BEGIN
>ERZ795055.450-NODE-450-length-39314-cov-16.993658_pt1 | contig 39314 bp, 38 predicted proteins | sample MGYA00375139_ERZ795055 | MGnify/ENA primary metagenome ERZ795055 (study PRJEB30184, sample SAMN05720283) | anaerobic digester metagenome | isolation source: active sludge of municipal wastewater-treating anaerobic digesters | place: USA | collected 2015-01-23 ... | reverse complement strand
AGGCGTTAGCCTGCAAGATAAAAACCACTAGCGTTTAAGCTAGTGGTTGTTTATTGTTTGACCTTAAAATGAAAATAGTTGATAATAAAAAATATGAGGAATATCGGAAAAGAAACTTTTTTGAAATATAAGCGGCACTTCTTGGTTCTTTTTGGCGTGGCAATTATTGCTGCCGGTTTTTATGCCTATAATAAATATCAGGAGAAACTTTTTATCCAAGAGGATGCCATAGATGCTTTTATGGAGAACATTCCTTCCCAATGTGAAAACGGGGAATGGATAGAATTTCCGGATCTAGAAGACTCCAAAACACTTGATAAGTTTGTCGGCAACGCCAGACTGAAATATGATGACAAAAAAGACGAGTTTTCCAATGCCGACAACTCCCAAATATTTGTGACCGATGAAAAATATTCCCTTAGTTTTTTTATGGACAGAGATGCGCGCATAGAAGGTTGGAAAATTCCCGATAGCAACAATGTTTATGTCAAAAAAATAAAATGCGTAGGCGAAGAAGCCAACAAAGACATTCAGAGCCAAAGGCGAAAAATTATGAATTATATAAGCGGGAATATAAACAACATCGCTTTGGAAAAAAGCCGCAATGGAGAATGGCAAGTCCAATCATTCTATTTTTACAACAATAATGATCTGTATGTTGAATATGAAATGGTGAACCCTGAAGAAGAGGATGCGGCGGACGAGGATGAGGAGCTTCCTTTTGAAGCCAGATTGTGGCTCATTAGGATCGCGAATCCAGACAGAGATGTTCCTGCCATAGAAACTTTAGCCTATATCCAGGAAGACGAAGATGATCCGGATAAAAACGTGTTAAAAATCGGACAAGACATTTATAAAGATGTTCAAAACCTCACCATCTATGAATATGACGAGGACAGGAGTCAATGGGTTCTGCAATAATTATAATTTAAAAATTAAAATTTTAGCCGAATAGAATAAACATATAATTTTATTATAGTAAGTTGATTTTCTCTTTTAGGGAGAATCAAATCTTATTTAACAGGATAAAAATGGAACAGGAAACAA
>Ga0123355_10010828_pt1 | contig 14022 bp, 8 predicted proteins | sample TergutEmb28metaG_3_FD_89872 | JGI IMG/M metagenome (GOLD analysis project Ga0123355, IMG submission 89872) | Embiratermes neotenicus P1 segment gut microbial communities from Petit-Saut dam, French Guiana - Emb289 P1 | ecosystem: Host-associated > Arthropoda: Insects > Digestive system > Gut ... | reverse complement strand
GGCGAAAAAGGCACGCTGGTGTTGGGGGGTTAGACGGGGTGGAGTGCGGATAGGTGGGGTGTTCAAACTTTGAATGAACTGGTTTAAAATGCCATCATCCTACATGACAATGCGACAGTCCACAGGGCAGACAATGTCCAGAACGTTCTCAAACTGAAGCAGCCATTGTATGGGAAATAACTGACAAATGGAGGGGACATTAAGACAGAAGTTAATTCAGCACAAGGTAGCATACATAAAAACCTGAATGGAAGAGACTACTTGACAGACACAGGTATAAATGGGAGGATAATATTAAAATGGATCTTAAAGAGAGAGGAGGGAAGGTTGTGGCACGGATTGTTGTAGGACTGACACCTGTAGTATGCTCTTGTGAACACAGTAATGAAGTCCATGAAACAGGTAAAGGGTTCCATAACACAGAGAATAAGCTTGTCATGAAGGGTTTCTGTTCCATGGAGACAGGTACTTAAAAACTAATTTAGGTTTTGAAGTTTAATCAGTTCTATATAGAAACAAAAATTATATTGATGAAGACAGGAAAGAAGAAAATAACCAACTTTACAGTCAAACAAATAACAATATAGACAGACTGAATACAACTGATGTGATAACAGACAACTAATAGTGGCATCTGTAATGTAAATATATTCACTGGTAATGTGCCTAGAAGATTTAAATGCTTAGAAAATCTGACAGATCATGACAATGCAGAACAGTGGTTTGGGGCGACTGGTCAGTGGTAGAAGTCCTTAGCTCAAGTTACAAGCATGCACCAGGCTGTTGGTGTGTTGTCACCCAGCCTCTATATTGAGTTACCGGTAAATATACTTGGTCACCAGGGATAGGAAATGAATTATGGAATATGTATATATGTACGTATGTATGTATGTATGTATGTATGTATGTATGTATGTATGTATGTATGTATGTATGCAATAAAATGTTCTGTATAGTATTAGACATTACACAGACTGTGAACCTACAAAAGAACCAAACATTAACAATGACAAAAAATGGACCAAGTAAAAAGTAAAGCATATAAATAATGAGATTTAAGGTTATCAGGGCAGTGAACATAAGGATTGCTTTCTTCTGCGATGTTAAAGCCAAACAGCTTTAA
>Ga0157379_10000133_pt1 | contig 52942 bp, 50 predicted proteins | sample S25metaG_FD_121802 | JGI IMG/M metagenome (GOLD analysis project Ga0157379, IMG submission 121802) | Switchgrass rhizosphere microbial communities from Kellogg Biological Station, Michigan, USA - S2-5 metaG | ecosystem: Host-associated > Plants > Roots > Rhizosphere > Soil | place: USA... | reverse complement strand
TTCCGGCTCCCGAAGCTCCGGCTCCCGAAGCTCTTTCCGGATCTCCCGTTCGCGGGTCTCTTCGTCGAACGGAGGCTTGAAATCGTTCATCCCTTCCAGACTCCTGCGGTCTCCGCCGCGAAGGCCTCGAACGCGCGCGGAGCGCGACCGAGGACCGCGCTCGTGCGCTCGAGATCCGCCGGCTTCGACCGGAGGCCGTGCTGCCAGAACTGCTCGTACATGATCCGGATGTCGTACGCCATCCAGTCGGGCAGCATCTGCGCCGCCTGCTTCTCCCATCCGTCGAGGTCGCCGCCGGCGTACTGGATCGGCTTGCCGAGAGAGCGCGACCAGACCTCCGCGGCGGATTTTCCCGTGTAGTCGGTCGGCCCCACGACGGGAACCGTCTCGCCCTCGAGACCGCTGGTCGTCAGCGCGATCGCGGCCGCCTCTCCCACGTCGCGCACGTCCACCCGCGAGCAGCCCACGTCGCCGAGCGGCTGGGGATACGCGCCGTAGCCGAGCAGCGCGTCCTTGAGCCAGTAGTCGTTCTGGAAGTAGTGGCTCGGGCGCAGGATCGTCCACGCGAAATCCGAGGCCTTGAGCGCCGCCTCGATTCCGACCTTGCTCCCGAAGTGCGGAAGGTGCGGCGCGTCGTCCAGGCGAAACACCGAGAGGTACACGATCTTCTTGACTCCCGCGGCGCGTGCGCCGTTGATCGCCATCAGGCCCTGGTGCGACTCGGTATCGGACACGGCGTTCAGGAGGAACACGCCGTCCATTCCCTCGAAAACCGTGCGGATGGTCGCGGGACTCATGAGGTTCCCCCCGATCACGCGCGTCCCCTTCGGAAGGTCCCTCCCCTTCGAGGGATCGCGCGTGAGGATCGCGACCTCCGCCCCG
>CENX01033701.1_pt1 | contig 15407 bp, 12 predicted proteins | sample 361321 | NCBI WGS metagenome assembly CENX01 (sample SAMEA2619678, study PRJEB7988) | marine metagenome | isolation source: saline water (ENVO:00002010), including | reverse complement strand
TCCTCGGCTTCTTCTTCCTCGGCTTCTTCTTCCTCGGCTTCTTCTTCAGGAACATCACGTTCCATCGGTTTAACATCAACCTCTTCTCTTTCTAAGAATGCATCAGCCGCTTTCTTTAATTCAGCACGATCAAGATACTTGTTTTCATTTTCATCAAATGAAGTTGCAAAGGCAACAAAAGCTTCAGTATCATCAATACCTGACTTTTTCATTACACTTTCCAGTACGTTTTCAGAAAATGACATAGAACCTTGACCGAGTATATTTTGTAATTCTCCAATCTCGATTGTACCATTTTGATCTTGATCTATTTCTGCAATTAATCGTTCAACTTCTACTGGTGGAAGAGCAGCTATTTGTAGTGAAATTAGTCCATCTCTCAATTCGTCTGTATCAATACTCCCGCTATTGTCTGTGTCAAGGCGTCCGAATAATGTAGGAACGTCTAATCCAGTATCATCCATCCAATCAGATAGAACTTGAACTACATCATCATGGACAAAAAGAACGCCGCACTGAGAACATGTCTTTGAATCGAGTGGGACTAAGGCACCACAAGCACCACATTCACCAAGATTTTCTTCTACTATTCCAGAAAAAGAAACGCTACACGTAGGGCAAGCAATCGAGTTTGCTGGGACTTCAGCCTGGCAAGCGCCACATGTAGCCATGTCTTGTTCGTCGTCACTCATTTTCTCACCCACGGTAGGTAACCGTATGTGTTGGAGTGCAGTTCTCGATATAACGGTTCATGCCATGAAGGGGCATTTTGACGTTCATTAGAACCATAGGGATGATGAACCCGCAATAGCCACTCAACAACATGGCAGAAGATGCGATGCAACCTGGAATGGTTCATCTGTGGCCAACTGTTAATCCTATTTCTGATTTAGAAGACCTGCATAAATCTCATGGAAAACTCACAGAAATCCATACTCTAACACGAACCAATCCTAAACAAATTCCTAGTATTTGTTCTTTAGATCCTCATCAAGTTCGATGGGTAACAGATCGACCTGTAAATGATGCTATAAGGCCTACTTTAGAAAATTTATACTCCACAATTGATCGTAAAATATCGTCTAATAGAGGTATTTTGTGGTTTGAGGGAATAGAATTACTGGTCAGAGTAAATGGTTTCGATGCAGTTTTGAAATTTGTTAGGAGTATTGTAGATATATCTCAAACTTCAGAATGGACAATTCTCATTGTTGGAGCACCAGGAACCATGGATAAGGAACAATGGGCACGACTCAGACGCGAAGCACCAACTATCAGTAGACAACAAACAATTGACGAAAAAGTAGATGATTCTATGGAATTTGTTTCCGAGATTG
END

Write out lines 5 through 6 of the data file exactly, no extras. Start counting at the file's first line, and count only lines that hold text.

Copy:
>Ga0157379_10000133_pt1 | contig 52942 bp, 50 predicted proteins | sample S25metaG_FD_121802 | JGI IMG/M metagenome (GOLD analysis project Ga0157379, IMG submission 121802) | Switchgrass rhizosphere microbial communities from Kellogg Biological Station, Michigan, USA - S2-5 metaG | ecosystem: Host-associated > Plants > Roots > Rhizosphere > Soil | place: USA... | reverse complement strand
TTCCGGCTCCCGAAGCTCCGGCTCCCGAAGCTCTTTCCGGATCTCCCGTTCGCGGGTCTCTTCGTCGAACGGAGGCTTGAAATCGTTCATCCCTTCCAGACTCCTGCGGTCTCCGCCGCGAAGGCCTCGAACGCGCGCGGAGCGCGACCGAGGACCGCGCTCGTGCGCTCGAGATCCGCCGGCTTCGACCGGAGGCCGTGCTGCCAGAACTGCTCGTACATGATCCGGATGTCGTACGCCATCCAGTCGGGCAGCATCTGCGCCGCCTGCTTCTCCCATCCGTCGAGGTCGCCGCCGGCGTACTGGATCGGCTTGCCGAGAGAGCGCGACCAGACCTCCGCGGCGGATTTTCCCGTGTAGTCGGTCGGCCCCACGACGGGAACCGTCTCGCCCTCGAGACCGCTGGTCGTCAGCGCGATCGCGGCCGCCTCTCCCACGTCGCGCACGTCCACCCGCGAGCAGCCCACGTCGCCGAGCGGCTGGGGATACGCGCCGTAGCCGAGCAGCGCGTCCTTGAGCCAGTAGTCGTTCTGGAAGTAGTGGCTCGGGCGCAGGATCGTCCACGCGAAATCCGAGGCCTTGAGCGCCGCCTCGATTCCGACCTTGCTCCCGAAGTGCGGAAGGTGCGGCGCGTCGTCCAGGCGAAACACCGAGAGGTACACGATCTTCTTGACTCCCGCGGCGCGTGCGCCGTTGATCGCCATCAGGCCCTGGTGCGACTCGGTATCGGACACGGCGTTCAGGAGGAACACGCCGTCCATTCCCTCGAAAACCGTGCGGATGGTCGCGGGACTCATGAGGTTCCCCCCGATCACGCGCGTCCCCTTCGGAAGGTCCCTCCCCTTCGAGGGATCGCGCGTGAGGATCGCGACCTCCGCCCCG